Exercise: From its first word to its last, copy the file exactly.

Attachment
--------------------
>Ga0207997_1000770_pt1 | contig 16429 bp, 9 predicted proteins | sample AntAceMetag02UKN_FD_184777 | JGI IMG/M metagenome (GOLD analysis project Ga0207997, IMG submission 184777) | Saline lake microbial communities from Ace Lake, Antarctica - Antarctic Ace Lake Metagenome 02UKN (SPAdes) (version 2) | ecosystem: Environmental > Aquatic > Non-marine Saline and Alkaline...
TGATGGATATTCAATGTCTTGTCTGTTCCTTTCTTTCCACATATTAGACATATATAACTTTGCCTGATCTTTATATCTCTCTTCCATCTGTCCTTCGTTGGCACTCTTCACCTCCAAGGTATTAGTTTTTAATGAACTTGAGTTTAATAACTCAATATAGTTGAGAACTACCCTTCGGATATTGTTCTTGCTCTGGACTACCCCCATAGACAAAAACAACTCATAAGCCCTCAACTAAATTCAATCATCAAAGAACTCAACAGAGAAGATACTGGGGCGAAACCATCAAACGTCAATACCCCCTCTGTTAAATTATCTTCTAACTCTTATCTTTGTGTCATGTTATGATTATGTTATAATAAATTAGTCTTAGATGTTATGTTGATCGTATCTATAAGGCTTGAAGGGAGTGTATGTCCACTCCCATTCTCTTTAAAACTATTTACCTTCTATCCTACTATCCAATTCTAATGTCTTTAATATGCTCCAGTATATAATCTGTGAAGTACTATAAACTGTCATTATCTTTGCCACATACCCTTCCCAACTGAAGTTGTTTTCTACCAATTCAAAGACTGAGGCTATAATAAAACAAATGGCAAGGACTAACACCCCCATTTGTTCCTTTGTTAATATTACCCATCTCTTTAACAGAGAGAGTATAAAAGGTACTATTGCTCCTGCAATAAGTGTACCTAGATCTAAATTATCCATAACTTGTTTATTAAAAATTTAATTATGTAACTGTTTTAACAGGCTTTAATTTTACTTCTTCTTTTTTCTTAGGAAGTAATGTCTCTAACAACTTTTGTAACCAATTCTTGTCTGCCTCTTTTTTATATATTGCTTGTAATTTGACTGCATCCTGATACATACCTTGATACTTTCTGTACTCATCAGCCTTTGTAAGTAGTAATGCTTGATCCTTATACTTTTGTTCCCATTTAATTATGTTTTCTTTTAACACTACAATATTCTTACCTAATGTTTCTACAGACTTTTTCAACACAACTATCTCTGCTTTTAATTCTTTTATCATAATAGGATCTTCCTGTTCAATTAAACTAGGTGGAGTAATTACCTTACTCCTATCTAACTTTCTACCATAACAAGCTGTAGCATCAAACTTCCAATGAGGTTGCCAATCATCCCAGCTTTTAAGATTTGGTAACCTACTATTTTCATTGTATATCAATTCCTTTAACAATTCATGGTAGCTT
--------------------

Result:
>Ga0207997_1000770_pt1 | contig 16429 bp, 9 predicted proteins | sample AntAceMetag02UKN_FD_184777 | JGI IMG/M metagenome (GOLD analysis project Ga0207997, IMG submission 184777) | Saline lake microbial communities from Ace Lake, Antarctica - Antarctic Ace Lake Metagenome 02UKN (SPAdes) (version 2) | ecosystem: Environmental > Aquatic > Non-marine Saline and Alkaline...
TGATGGATATTCAATGTCTTGTCTGTTCCTTTCTTTCCACATATTAGACATATATAACTTTGCCTGATCTTTATATCTCTCTTCCATCTGTCCTTCGTTGGCACTCTTCACCTCCAAGGTATTAGTTTTTAATGAACTTGAGTTTAATAACTCAATATAGTTGAGAACTACCCTTCGGATATTGTTCTTGCTCTGGACTACCCCCATAGACAAAAACAACTCATAAGCCCTCAACTAAATTCAATCATCAAAGAACTCAACAGAGAAGATACTGGGGCGAAACCATCAAACGTCAATACCCCCTCTGTTAAATTATCTTCTAACTCTTATCTTTGTGTCATGTTATGATTATGTTATAATAAATTAGTCTTAGATGTTATGTTGATCGTATCTATAAGGCTTGAAGGGAGTGTATGTCCACTCCCATTCTCTTTAAAACTATTTACCTTCTATCCTACTATCCAATTCTAATGTCTTTAATATGCTCCAGTATATAATCTGTGAAGTACTATAAACTGTCATTATCTTTGCCACATACCCTTCCCAACTGAAGTTGTTTTCTACCAATTCAAAGACTGAGGCTATAATAAAACAAATGGCAAGGACTAACACCCCCATTTGTTCCTTTGTTAATATTACCCATCTCTTTAACAGAGAGAGTATAAAAGGTACTATTGCTCCTGCAATAAGTGTACCTAGATCTAAATTATCCATAACTTGTTTATTAAAAATTTAATTATGTAACTGTTTTAACAGGCTTTAATTTTACTTCTTCTTTTTTCTTAGGAAGTAATGTCTCTAACAACTTTTGTAACCAATTCTTGTCTGCCTCTTTTTTATATATTGCTTGTAATTTGACTGCATCCTGATACATACCTTGATACTTTCTGTACTCATCAGCCTTTGTAAGTAGTAATGCTTGATCCTTATACTTTTGTTCCCATTTAATTATGTTTTCTTTTAACACTACAATATTCTTACCTAATGTTTCTACAGACTTTTTCAACACAACTATCTCTGCTTTTAATTCTTTTATCATAATAGGATCTTCCTGTTCAATTAAACTAGGTGGAGTAATTACCTTACTCCTATCTAACTTTCTACCATAACAAGCTGTAGCATCAAACTTCCAATGAGGTTGCCAATCATCCCAGCTTTTAAGATTTGGTAACCTACTATTTTCATTGTATATCAATTCCTTTAACAATTCATGGTAGCTT